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When Joe May became president of the Louisiana Community and Technical College System (LCTCS) in early 2007, one of his first orders of business was to visit the Hurricane Katrina-ravaged campuses of Delgado Community College (DCC) and Nunez Community College (NCC).
“Those first visits were ones of absolute frustration,” May recalls. “I looked at the facilities that had been damaged and what steps had been taken to change things, and the more I knew the more my frustration grew.”
Today, more than two and a half years after his initial inspections, most of the same decimated structures remain, and May says he is, if anything, even more frustrated. But the former system president of the Colorado Community College System says he has also learned a valuable lesson from the long delay in clearing out the two campuses.
“From what I know, the thinking immediately after Katrina was one of assuming that FEMA (Federal Emergency Management Agency), was going to come in and fairly quickly take care of things,” he says.
That thinking was, to a large degree, a hope born of necessity. Because of the high floodwaters, it was difficult for DCC and NCC officials to make immediate inspections and compile records of the damage themselves.
But there was also an expectation, say Louisiana community college leaders, that based on its performance in past disasters, FEMA would step in quickly and resolve matters.
“Now we realize that if we are ever in a situation like this again, the best thing is to get in there as soon as possible and do our own assessments, begin working immediately to get bids and get things done,” May says.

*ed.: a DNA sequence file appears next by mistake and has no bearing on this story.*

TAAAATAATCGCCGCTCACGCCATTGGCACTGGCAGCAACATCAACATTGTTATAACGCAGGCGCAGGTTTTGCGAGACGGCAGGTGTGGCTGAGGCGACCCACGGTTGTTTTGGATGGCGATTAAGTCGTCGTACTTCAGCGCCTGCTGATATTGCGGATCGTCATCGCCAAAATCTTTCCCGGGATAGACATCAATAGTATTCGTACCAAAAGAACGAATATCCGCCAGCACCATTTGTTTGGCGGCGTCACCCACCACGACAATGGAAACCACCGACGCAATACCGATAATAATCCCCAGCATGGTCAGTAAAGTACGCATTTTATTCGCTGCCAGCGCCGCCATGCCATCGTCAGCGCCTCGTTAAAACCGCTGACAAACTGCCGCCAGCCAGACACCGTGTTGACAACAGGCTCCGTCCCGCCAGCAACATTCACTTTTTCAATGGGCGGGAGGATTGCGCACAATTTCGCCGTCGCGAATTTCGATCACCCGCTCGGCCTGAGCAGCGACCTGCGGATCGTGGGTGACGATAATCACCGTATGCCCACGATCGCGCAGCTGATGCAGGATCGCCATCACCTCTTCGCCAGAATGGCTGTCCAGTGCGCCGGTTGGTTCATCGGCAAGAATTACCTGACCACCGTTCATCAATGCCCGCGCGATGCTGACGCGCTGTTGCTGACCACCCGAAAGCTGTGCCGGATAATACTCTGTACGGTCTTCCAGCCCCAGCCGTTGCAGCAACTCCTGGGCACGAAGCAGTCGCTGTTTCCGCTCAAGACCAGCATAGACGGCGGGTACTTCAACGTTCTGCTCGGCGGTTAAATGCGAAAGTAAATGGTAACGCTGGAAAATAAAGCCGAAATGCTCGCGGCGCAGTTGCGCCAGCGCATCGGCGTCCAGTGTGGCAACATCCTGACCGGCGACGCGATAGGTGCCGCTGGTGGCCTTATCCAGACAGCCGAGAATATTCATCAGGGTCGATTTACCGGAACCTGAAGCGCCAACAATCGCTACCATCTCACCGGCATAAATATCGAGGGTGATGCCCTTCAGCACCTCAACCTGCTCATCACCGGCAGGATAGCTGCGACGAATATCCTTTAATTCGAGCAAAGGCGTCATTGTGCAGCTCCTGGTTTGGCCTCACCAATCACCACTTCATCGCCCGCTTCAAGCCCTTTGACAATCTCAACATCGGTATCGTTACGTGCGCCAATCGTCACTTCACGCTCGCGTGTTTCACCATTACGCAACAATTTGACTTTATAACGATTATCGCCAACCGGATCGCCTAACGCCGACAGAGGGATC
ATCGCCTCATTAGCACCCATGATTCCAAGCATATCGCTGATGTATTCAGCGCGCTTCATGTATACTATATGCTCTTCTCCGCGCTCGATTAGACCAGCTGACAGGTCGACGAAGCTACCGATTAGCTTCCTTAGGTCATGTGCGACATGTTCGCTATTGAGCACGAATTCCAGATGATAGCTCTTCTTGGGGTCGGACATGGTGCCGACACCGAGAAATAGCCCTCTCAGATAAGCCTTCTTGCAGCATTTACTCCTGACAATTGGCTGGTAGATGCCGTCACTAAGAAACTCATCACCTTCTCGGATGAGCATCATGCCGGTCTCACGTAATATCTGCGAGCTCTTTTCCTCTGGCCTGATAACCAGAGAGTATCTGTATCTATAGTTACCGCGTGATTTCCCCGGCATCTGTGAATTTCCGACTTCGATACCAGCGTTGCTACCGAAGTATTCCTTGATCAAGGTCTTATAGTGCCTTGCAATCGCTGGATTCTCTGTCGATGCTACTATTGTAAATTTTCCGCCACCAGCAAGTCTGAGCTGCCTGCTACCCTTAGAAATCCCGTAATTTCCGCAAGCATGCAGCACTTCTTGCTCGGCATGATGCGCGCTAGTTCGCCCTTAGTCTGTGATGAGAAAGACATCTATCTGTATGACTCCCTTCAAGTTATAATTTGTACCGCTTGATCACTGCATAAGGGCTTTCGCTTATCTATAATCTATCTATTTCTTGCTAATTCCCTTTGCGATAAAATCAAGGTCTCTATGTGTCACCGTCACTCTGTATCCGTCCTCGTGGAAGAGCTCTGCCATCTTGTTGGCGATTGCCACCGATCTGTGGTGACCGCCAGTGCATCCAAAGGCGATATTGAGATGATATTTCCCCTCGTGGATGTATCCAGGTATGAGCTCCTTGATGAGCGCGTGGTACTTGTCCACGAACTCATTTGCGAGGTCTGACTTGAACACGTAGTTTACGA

A more immediate response would also prove beneficial to FEMA because it would begin the vital documentation process that the agency needs to make decisions, May says.
While May remains frustrated over FEMA’s delay in finally determining what to do about the storm-damaged buildings at DCC and NCC, he doesn’t personalize it.
“The FEMA folks who I have met with and talked to and know are working hard. They want the same things that we want, and many of them are pretty frustrated by their own bureaucracy and rules,” he says.
He notes that FEMA has supported the two colleges in other ways. The agency, for example, has so far given DCC and NCC more than $58 million total in obligated funds for recovery efforts.
Currently confronting a $15.6-million cutback in state funding, LCTCS is hardly in a position to walk away from continued negotiations with FEMA.
“We estimated that it would take about $23 million just to rebuild the campus of Delgado, and we don’t have that kind of money,” May says.
Instead, May says he wants to focus on the possible.
“When I came here in 2007, I did not think that we would still be having a discussion about facilities today,” he says. “But when I look at the great progress that both of these colleges have made since Katrina, I feel optimistic and realize that we have to continue moving forward.”
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